“You will need to find your passion,” speaks Randy Pausch on the intro track to Fuck the Money, Talib Kweli’s eleventh album, or twelfth if you count the album of B-sides and rarities he released earlier this year. Fuck the Money, though self-explanatory in title, isn’t just about Talib rejecting the idea of rap as simply a path towards money and fame, but also explores the corruption in the rap game, and the changing ideologies towards hip-hop music.
“Don’t give up on finding your passion” is the main massage to the first track, “Gratitude.” “If there is anything that I have learned in life, you will not find that passion in things. And you will not find that passion in money,” continues the sample of Randy Pausch, “because the more things and the more money you have, the more you will just look around and use that as the metric — and there will always be someone with more.”
A perfect explanation of my problem with my last rap music of Meek Mill’s Dreams Worth More Than Money, even a bit of my problem with Big Sean’s Dark Sky Paradise. Rap is not about the money, and despite naming your album something like, Dreams Worth More Than Money, Meek Mill’s money and greed loving theme spoke otherwise. Here on Talib’s release, he shares my thoughts – “Fuck the Money.”
Released for free even, Fuck the Money not only contains great lyricism, but a great ideology on how rap and rappers have been conceiving the art. Besides the “fuck the money,” philosophy, and explaining that money makes people break promises, turn to drugs, or drop out of school, there is a slight hint of hypocrisy; knowing full well that Talib does have the money, and tracks like “The Venetian” do stray away from the point. “The Venetian,” and love tracks like “Echoes” and “Baby Girl” aside however, the message of Fuck the Money is clear and powerful.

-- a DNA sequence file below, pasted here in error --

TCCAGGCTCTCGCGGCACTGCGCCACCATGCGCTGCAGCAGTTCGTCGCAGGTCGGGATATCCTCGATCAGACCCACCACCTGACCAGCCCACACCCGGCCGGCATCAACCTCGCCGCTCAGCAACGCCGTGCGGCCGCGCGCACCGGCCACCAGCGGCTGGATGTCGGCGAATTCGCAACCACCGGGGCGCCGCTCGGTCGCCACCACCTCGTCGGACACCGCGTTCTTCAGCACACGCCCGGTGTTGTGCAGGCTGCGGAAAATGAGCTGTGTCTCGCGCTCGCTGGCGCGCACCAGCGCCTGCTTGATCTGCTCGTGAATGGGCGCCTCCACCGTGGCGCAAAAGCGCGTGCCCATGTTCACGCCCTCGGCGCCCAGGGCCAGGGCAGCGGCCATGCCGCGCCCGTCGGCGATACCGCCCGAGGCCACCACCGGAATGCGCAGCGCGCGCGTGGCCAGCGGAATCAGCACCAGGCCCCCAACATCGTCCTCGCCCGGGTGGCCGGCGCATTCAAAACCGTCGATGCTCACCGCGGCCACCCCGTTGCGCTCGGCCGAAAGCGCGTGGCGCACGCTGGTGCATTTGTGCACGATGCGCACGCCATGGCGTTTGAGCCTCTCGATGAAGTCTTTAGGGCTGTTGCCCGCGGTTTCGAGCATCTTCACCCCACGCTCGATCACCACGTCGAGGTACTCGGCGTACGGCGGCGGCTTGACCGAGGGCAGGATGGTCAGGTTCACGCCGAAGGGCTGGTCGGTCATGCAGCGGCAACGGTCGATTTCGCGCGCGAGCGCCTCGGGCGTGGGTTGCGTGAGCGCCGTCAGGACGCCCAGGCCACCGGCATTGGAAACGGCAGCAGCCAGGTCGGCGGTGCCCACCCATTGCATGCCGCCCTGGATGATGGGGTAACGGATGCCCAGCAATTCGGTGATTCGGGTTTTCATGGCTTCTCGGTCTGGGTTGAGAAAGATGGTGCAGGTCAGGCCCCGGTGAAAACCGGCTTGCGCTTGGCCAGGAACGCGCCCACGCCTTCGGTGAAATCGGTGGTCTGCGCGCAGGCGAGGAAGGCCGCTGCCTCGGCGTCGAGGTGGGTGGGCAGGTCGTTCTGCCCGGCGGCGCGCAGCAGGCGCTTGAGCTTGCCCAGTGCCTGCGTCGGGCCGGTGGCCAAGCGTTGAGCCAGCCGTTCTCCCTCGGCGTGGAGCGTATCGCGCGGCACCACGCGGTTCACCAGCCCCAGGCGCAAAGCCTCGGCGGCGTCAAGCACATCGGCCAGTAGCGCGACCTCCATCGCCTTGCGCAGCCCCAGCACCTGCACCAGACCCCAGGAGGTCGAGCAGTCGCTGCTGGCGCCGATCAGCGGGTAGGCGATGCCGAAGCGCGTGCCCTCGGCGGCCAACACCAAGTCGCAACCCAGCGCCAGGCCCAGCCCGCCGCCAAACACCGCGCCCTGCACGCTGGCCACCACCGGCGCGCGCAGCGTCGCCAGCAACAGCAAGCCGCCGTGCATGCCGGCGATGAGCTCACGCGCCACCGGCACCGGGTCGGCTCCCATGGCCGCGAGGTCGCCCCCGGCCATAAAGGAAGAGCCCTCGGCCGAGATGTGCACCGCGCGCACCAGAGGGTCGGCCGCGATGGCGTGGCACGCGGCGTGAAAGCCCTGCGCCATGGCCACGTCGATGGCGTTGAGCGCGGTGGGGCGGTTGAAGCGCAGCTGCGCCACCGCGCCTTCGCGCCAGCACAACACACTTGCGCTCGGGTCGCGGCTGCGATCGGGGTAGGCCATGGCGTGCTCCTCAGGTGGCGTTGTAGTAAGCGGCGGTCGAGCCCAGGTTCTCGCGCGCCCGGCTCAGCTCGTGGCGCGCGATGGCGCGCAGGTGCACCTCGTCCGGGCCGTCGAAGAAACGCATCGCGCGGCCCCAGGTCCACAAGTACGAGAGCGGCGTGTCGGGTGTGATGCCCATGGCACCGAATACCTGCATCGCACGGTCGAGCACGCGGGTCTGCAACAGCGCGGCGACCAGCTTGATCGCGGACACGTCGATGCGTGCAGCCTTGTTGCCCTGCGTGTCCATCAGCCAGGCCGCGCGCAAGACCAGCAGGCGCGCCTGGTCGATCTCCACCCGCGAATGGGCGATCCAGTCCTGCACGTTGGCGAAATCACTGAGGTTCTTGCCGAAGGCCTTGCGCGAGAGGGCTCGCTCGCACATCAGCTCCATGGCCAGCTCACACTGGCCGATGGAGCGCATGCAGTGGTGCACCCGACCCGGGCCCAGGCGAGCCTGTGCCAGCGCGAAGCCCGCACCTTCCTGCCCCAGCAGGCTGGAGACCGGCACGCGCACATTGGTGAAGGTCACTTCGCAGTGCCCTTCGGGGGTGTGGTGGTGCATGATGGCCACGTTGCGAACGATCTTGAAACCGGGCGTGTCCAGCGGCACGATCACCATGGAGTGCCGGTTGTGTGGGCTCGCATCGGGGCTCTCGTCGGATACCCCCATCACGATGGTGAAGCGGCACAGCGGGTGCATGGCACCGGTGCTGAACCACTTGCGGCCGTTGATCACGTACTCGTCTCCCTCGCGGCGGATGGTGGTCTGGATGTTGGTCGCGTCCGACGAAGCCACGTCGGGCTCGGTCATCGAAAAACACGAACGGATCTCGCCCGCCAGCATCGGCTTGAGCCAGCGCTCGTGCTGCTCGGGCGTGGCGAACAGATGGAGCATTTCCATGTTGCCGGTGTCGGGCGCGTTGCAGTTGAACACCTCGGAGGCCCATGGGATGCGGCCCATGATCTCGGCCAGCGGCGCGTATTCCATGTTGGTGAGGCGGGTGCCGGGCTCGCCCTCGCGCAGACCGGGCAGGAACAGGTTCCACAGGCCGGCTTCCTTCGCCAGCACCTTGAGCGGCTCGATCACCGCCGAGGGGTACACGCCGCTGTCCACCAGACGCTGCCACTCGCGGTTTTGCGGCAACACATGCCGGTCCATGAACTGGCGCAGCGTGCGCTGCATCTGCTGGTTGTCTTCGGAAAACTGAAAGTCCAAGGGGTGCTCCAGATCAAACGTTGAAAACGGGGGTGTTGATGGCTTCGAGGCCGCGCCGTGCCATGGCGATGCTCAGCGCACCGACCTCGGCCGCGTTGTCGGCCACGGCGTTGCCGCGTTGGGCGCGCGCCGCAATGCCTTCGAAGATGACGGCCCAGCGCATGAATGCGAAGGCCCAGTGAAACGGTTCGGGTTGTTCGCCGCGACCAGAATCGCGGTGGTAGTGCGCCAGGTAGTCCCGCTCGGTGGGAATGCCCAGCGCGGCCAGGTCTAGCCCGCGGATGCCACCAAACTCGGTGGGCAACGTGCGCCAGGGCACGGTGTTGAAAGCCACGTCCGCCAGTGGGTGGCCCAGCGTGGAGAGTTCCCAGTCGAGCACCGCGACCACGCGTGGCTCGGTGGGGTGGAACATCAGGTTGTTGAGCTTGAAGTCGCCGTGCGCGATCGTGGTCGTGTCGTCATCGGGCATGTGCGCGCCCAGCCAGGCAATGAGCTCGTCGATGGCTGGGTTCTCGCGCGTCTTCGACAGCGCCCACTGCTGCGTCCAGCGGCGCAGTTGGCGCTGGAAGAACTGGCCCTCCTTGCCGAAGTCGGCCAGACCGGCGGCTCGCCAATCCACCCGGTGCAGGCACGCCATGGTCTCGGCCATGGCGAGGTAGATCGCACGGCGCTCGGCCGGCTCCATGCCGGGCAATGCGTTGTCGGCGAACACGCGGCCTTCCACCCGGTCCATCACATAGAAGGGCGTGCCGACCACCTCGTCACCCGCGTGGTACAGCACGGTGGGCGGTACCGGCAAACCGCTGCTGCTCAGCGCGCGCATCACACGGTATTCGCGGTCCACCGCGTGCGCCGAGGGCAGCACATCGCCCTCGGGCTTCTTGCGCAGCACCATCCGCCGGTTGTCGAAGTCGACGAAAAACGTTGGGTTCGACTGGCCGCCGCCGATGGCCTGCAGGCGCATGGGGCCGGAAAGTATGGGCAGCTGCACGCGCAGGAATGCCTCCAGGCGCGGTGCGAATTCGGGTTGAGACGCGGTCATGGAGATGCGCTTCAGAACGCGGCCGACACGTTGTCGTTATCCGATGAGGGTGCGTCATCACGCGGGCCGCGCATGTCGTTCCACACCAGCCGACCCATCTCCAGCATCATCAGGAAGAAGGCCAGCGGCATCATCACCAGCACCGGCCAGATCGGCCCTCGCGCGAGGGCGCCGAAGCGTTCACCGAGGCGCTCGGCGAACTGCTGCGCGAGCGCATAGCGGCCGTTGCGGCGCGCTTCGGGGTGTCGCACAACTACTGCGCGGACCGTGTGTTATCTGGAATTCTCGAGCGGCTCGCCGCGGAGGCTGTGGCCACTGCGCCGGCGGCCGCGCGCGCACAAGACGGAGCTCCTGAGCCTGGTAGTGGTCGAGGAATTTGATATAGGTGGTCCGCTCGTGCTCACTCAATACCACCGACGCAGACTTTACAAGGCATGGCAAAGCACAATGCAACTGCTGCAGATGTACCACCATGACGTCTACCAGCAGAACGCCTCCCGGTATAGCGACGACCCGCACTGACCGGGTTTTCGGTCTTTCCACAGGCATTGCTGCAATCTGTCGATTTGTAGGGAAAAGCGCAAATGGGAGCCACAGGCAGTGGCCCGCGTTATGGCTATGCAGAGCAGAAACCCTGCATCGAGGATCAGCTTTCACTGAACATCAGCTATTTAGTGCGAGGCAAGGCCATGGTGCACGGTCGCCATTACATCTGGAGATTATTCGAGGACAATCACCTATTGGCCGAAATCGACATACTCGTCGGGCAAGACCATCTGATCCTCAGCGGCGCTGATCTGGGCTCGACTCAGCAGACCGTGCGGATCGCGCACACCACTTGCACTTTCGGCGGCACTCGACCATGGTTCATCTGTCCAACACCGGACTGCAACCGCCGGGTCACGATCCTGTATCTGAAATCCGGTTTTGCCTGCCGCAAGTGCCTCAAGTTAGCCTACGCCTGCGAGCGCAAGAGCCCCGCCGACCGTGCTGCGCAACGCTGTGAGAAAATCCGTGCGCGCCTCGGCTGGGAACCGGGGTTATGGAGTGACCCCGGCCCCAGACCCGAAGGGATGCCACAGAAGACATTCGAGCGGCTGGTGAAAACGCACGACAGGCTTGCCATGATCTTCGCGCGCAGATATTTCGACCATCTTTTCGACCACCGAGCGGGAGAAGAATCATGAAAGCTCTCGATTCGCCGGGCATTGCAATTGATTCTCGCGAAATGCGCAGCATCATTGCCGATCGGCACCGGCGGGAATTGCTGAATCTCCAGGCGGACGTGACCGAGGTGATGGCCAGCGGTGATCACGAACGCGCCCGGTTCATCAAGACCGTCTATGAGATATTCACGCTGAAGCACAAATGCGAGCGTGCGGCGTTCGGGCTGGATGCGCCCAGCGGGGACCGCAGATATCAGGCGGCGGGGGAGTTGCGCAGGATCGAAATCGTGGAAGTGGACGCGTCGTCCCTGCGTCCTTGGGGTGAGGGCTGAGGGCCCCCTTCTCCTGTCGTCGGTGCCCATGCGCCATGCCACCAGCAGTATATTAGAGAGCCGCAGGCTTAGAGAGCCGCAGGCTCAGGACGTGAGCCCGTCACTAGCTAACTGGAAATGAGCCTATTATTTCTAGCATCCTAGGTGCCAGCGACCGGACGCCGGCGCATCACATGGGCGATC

Regardless of Talib’s financial status, it’s because of the money and fame that he’s in such a position to speak on it, and it’s very noble of him to do so. The times where the album drops a bit low are on the pop-friendly “Echoes” chorus featuring Miguel, “Baby Girl,” and the over-repetitive “Butterfly.” Though a nice homage to Kendrick Lamar’s message, as a song there isn’t much to it other than repetition. Nonetheless, the down’s of the record are well matched by the up’s, and the message of Fuck the Money is great to hear from someone who is so respected in the rap world.